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Heredity (Edinb). 2002 Feb;88(2):142-7.

Mate recognition in fungi.

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Department of Plant Sciences, University of Oxford, South Parks Road, Oxford OX1 3RB, UK.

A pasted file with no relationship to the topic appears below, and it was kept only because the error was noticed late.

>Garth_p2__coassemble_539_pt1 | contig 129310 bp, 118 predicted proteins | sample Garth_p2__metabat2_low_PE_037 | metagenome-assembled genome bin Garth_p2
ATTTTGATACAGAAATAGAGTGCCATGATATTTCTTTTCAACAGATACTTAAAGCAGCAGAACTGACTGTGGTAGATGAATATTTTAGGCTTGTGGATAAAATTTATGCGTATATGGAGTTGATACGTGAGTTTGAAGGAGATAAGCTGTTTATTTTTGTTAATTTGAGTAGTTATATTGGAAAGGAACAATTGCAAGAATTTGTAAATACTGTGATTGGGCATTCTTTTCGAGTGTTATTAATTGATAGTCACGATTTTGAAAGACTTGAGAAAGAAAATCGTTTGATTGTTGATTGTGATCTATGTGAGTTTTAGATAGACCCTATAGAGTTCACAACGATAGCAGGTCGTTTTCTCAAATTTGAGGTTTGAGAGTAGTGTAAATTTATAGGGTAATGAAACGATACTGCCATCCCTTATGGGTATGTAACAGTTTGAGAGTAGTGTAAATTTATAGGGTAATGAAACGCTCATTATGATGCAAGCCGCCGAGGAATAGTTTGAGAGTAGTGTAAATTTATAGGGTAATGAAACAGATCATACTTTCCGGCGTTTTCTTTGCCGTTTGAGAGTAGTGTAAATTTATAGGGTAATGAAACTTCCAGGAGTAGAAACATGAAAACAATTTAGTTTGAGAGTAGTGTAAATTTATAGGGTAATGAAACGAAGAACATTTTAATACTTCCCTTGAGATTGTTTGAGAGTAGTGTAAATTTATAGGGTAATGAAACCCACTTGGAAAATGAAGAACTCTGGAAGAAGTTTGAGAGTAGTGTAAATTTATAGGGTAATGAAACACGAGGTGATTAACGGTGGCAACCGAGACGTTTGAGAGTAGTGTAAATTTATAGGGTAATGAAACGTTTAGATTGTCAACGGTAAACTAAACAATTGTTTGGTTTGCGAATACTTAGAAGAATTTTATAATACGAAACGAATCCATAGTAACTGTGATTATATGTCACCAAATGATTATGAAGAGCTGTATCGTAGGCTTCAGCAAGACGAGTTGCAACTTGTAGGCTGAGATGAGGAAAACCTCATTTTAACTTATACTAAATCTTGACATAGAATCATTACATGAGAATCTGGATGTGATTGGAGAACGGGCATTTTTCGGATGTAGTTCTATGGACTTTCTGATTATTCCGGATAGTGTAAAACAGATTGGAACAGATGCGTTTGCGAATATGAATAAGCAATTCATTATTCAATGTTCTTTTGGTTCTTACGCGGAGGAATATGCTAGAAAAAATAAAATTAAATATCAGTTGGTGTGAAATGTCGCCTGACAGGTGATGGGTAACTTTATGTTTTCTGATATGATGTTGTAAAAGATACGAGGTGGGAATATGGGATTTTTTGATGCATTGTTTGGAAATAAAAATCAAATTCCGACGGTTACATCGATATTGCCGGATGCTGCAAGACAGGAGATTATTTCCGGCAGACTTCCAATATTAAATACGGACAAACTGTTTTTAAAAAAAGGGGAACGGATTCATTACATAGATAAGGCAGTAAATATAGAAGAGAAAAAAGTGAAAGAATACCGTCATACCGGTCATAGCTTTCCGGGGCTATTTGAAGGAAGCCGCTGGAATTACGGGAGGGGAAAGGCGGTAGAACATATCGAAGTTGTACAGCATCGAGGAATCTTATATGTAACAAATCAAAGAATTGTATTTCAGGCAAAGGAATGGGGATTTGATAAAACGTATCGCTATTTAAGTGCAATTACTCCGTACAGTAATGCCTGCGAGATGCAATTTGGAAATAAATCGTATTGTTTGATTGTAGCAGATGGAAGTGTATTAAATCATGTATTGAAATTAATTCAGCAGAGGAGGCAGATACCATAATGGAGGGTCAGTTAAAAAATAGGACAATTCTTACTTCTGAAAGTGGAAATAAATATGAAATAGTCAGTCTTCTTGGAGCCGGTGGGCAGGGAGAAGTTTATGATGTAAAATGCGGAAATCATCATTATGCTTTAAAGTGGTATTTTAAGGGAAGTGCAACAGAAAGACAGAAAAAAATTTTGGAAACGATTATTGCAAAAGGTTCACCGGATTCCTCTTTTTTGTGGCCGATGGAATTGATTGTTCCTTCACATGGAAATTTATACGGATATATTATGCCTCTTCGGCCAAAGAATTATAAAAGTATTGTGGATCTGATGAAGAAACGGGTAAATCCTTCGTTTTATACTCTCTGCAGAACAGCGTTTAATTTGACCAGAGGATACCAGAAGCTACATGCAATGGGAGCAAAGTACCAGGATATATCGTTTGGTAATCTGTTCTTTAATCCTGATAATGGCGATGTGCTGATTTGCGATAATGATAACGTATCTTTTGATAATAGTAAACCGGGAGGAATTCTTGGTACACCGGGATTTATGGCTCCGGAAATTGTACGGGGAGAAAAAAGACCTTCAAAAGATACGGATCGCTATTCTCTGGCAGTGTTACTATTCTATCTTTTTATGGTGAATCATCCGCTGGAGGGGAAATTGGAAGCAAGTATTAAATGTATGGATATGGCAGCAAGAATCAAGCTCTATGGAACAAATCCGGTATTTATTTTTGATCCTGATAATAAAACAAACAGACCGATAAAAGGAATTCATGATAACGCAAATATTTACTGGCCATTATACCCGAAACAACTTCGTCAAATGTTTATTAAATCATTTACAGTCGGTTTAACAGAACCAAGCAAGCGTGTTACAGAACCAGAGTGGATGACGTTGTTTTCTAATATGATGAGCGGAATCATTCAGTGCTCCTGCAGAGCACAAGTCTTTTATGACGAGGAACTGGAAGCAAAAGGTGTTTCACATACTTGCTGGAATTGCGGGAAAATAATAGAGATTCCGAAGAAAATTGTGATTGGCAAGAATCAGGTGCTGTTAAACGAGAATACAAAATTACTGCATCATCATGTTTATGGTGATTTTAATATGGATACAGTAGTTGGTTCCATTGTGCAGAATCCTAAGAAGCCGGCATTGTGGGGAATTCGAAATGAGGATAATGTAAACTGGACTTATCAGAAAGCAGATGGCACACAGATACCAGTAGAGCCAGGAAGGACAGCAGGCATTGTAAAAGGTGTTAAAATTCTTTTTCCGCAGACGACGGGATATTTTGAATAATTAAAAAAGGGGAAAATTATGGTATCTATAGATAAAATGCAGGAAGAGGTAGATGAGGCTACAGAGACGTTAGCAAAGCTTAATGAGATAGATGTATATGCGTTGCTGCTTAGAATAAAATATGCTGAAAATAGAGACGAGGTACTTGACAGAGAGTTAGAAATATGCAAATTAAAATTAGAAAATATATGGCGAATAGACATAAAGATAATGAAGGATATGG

The ascomycete and basidiomycete fungi have contributed much to our understanding of eukaryotic cell biology. The study of mate recognition, in particular, has provided detailed understanding of cell signalling pathways and cell-specific gene transcription. Sexual dimorphism has little relevance to mating in these organisms, indeed specialised cells for mating are found only in filamentous ascomycetes and even here, a single individual produces both male and female structures. None the less, most species have genetic barriers to prevent selfing. The genes that determine self-incompatibility divide populations into different mating types, and only individuals with different mating types can engage in sexual reproduction. Ascomycetes have just two mating types, but basidiomycetes may have several thousands. Despite apparent differences in the biology and numbers of mating types in these fungi, it is becoming increasingly apparent that many components of their mating pathways are highly conserved.

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